SRU history professor discusses 100th anniversary of the 19th Amendment
One hundred years ago today, June 4, 1919, the U.S. Congress passed the 19th Amendment, prohibiting states and the federal government from denying women suffrage, or the right to vote.
June 4, 2019
SLIPPERY ROCK, Pa. — One hundred years ago today, June 4, 1919, the U.S. Congress passed the 19th Amendment, prohibiting states and the federal government from denying women suffrage, or the right to vote. The change took effect in 1920 once two-thirds of states ratified the amendment. The 19th Amendment is among the first topics addressed in U.S. History Since 1920, a 200-level class taught at Slippery Rock University.
"I try to start the semester on a positive note with this success," said Melissa Ford, SRU assistant professor of history, who taught a section of the class last year. "But as we look at the progress women have made, it's a longer story and only a moment of success. There was a lot more to be done."
"(The passing of the 19th Amendment) was somewhat anticlimactic," said Ford, noting that only 36% of eligible women voted in the first presidential election after the 19th Amendment was enacted. "It wasn't this huge voting bloc that politicians feared would take over the political landscape with ideas of whatever women wanted becoming the way of the country. But it was symbolic and it took on social significance beyond the 'Oh, we have the right to vote.' At that point, women were at least constitutionally defined as equal and it started what historians define as the first wave of American feminism."
This relatively progressive period included women embracing the Flapper lifestyle, where women expressed their sexuality and it became more socially acceptable for women to drink alcohol, smoke cigarettes, wear short skirts, cut their hair short and drive automobiles. A second wave of feminism occurred in the 1960s and 1970s. The Equal Rights Amendment, which was written by equal rights activist Alice Paul in 1923, was passed in 1972, but to date remains unratified.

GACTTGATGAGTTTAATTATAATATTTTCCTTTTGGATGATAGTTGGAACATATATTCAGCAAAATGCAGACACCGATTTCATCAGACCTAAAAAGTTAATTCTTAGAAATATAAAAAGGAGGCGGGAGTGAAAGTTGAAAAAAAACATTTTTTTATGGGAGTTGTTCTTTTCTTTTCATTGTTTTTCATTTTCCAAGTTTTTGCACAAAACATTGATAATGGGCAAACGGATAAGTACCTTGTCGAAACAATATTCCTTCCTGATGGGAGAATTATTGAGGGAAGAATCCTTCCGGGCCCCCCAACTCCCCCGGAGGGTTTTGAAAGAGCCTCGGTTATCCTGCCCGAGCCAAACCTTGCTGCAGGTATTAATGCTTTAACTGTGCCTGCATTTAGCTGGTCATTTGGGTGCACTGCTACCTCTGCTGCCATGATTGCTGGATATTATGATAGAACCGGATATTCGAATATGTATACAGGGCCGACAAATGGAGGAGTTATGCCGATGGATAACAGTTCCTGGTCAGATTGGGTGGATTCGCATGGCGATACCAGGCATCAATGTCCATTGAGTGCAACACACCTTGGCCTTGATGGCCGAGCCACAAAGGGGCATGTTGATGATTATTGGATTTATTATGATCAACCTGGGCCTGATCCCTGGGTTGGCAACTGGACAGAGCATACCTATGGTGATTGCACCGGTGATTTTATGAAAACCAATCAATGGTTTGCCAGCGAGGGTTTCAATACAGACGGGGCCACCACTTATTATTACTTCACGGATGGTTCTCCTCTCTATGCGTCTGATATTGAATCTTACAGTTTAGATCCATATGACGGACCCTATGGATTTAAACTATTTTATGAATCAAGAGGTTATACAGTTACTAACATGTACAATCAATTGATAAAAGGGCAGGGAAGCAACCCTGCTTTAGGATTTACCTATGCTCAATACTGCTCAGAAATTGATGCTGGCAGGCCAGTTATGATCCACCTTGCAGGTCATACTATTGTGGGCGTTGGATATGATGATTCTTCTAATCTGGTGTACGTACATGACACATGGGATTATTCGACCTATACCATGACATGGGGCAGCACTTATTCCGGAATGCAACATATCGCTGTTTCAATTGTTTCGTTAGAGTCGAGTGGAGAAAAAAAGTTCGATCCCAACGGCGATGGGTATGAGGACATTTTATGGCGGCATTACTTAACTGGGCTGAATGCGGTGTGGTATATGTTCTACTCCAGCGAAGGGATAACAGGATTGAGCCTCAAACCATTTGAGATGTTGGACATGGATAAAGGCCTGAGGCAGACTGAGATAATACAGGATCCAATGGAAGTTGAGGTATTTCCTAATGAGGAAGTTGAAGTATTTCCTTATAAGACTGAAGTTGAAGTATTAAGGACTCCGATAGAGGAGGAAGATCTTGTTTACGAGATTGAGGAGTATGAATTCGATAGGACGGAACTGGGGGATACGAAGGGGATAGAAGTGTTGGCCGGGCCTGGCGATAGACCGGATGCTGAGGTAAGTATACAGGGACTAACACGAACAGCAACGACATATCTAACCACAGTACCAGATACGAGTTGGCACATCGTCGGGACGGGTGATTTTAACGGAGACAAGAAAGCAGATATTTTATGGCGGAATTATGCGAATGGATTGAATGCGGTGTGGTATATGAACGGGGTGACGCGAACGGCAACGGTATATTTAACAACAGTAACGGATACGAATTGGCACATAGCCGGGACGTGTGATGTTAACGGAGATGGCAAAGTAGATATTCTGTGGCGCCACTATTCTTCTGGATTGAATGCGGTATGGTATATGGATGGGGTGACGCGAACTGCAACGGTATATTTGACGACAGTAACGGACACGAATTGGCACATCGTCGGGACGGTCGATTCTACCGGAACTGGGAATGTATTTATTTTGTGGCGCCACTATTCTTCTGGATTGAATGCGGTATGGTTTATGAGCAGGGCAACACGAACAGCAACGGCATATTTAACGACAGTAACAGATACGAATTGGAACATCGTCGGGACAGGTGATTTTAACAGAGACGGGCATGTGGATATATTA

"Once you have an amendment or Supreme Court decision, there's a temptation to say, 'Ah, well that's it, we solved the problem. It's done.' Getting the right to vote didn't solve everything," said Ford, who also acknowledged the plight of minority women who were fighting for civil rights on two fronts. "Women didn't stop working for rights from 1920 to the 1960s. They still have to push for equality. (The 19th Amendment) was just another another chapter in this really big book of the women's rights movement."
The story goes back further than 1919 with suffrage organizations and activists like Susan B. Anthony and Elizabeth Cady Stanton leading movements dating back to the Seneca Falls Convention in 1848, considered the first women's rights convention. The passing of the 19th Amendment came to a head in the context of World War I, with women being relied on to support the war effort and entering the labor force, as well as the election of a suffragist U.S. President, Woodrow Wilson. Other movements supporting the working class and social welfare also gained traction in the early 1900s, signifying a cultural and political change in the country.
"It took some time for the country to come around to women's suffrage in the 19th century," Ford said. "People are still adhering to these traditional women's roles that have always been more complicated than just stay-at-home-and-take-care-of-the-kids. (The change) doesn't all go back to the 19th Amendment, but it goes back to this idea of we're finally seeing marked progress for the women's right movement."
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